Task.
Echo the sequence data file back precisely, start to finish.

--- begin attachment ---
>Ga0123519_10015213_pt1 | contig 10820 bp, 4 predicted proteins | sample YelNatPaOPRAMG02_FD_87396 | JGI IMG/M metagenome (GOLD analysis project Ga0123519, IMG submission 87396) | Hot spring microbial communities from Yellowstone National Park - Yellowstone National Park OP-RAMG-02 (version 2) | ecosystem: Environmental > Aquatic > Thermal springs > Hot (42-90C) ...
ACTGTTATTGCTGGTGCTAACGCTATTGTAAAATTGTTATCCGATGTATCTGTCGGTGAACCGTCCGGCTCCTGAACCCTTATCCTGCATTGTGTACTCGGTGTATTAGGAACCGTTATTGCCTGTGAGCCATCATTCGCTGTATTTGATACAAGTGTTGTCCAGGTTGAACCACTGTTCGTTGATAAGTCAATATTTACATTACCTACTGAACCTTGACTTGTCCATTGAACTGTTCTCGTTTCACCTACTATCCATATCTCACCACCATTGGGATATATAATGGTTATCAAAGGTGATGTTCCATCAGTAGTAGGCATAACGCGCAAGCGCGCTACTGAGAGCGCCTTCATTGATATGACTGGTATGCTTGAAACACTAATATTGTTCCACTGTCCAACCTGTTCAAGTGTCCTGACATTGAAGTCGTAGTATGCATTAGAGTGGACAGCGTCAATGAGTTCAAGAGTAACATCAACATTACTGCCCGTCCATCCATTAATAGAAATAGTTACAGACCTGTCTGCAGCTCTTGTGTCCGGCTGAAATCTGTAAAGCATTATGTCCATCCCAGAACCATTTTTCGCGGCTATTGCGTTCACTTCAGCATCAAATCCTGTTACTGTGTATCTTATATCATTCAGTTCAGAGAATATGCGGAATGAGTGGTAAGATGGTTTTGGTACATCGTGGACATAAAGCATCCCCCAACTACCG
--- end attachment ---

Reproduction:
>Ga0123519_10015213_pt1 | contig 10820 bp, 4 predicted proteins | sample YelNatPaOPRAMG02_FD_87396 | JGI IMG/M metagenome (GOLD analysis project Ga0123519, IMG submission 87396) | Hot spring microbial communities from Yellowstone National Park - Yellowstone National Park OP-RAMG-02 (version 2) | ecosystem: Environmental > Aquatic > Thermal springs > Hot (42-90C) ...
ACTGTTATTGCTGGTGCTAACGCTATTGTAAAATTGTTATCCGATGTATCTGTCGGTGAACCGTCCGGCTCCTGAACCCTTATCCTGCATTGTGTACTCGGTGTATTAGGAACCGTTATTGCCTGTGAGCCATCATTCGCTGTATTTGATACAAGTGTTGTCCAGGTTGAACCACTGTTCGTTGATAAGTCAATATTTACATTACCTACTGAACCTTGACTTGTCCATTGAACTGTTCTCGTTTCACCTACTATCCATATCTCACCACCATTGGGATATATAATGGTTATCAAAGGTGATGTTCCATCAGTAGTAGGCATAACGCGCAAGCGCGCTACTGAGAGCGCCTTCATTGATATGACTGGTATGCTTGAAACACTAATATTGTTCCACTGTCCAACCTGTTCAAGTGTCCTGACATTGAAGTCGTAGTATGCATTAGAGTGGACAGCGTCAATGAGTTCAAGAGTAACATCAACATTACTGCCCGTCCATCCATTAATAGAAATAGTTACAGACCTGTCTGCAGCTCTTGTGTCCGGCTGAAATCTGTAAAGCATTATGTCCATCCCAGAACCATTTTTCGCGGCTATTGCGTTCACTTCAGCATCAAATCCTGTTACTGTGTATCTTATATCATTCAGTTCAGAGAATATGCGGAATGAGTGGTAAGATGGTTTTGGTACATCGTGGACATAAAGCATCCCCCAACTACCG